Land value capture: Three global case studies

12 Apr 22

Public Finance Focus examines the different approaches to land value capture being undertaken by cities in Brazil, Israel and Hong Kong.

São Paulo, Brazil

In the early 2000s, São Paulo used CEPACs [certificates of additional construction potential] to generate revenue for infrastructure projects such as public housing.

Instead of applying to build in a specific area, developers could purchase CEPACs on the stock market, generating government revenue. “The Água Espraiada Urban Operation project, in an area dominated by a favela [slum] and situated next to a stream, was one place meant to receive improved housing and drainage funded by the sale of CEPACs,” according to a paper by Maria Hart, then research and engagement specialist at the Ross Center for Sustainable Cities at the World Resources Institute.

“This focus on improving infrastructure in a low-income area could serve as a model for equitable land value capture design.” In the end, São Paulo achieved its economic goal of raising revenue. The Água Espraiada project raised $806m from CEPACs between 2004 and 2012. Strong political will was a key success factor.

“The way the city spent the revenue, however, could have been more equitable,” says Hart. Only a third of the money raised went to services that directly benefited low-income families, while 59% funded road infrastructure that benefited higher-income car owners. “Many low-income families displaced during construction did not receive adequate alternative housing either,” Hart adds.

Israel

The system in Israel was developed under the UK administration in the 1930s and then revised during the 1980s, according to a paper by the Royal Institution of Chartered Surveyors.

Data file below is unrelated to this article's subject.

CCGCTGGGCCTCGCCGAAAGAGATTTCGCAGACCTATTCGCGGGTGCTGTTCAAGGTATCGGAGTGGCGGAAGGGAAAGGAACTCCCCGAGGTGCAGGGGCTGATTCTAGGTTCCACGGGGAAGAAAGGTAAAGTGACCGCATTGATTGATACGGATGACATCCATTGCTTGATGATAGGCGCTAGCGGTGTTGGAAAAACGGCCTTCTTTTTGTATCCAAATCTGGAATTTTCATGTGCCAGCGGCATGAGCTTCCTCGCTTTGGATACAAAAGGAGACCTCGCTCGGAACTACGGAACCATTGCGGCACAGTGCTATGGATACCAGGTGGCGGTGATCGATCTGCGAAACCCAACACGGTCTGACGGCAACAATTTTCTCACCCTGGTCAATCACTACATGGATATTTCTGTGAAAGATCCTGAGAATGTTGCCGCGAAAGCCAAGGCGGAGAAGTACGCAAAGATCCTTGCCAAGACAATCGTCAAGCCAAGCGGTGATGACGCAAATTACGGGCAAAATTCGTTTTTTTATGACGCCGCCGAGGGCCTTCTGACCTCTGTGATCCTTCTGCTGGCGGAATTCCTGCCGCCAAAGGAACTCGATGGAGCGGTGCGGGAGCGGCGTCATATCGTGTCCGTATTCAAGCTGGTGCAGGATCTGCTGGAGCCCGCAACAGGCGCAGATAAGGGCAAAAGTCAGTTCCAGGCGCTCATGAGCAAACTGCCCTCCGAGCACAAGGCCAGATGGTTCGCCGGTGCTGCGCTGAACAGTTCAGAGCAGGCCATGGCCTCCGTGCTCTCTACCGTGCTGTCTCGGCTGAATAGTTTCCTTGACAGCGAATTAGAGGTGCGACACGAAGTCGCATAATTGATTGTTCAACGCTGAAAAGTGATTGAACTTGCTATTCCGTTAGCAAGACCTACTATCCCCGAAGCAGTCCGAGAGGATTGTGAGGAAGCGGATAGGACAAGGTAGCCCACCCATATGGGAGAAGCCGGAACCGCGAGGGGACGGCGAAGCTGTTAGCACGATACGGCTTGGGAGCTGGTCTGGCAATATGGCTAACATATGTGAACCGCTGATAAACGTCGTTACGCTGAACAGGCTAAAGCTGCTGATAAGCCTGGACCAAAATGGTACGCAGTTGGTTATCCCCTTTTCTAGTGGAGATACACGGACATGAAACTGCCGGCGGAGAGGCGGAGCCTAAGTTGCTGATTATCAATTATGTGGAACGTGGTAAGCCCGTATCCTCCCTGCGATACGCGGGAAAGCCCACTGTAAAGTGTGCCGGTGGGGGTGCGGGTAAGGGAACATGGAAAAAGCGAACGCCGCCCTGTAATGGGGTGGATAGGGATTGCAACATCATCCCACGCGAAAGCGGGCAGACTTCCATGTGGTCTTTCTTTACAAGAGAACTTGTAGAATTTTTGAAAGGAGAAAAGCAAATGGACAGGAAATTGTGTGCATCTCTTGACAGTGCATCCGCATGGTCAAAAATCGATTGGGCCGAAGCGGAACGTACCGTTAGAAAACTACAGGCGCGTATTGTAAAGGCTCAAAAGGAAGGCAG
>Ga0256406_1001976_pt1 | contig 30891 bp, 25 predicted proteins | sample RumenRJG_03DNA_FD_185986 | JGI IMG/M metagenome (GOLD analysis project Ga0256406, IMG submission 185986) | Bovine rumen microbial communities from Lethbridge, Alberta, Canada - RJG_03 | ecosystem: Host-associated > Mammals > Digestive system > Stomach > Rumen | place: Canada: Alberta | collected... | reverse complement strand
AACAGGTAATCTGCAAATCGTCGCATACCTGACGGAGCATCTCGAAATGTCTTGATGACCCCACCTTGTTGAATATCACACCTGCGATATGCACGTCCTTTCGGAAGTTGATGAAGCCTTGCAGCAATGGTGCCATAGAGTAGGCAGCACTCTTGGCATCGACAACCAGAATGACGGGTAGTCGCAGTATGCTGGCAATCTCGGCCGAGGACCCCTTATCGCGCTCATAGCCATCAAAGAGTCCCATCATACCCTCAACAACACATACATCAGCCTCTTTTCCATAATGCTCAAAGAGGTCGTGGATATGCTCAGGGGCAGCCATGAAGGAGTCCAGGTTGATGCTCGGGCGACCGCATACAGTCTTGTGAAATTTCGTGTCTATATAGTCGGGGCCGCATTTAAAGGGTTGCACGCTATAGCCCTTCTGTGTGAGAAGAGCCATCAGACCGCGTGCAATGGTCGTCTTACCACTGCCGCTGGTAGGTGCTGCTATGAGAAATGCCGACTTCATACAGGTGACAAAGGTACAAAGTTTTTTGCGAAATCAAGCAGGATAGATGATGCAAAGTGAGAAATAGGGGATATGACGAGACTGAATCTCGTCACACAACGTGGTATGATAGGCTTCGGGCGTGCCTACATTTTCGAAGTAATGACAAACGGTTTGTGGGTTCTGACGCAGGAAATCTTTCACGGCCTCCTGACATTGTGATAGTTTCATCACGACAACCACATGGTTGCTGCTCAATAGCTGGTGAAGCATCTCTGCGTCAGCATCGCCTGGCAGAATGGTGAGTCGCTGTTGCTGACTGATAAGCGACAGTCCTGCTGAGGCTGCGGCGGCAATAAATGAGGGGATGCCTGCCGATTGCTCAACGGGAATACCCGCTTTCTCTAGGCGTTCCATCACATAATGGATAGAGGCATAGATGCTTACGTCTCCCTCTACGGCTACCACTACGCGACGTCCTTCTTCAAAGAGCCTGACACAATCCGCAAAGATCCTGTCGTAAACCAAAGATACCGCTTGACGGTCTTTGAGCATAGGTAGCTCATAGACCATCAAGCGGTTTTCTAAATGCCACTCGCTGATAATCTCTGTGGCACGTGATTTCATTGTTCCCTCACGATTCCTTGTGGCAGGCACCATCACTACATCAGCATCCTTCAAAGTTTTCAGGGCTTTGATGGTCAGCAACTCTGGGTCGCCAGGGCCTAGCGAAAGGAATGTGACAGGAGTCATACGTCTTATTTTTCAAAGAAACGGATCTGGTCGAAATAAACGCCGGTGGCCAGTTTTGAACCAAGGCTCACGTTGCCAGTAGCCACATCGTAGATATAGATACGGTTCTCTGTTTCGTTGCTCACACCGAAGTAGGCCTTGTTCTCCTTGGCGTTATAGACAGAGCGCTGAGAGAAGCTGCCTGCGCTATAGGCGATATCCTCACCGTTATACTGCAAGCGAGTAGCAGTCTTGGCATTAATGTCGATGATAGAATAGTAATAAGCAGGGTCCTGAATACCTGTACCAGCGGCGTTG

The regime covers all land in the country and operates via a 50% planning levy from the increase in land value on approval of a local or detailed development planning consent.

“This set a historic precedent, with complete geographic [coverage] and high level of income, but is largely contingent upon a strong market and therefore there is significant variation in the amount of revenue received through this mechanism,” the paper states.

Hong Kong

The use of LVC in Hong Kong is one of the examples most commonly cited in academia and beyond.

There, all land is leased from the government, and the Mass Transit Railway Corporation, working with the government, uses LVC to fund new lines.

According to another RICS paper, the MTRC firstly identifies potential new routes and associated development sites, after which it purchases 50-year development rights from the government “at the existing use (or ‘before rail’) land premium”. MTRC then sells development rights to private developers, which take on the construction and sales risks.

The development rights agreement includes a profit-sharing mechanism, based on the sale of residential properties.

In addition, MTRC retains the right to build and manage commercial property, supervises construction standards and undertakes civil works. Although the receipts to MTRC may not be immediate, they have been shown to be quite reliable.

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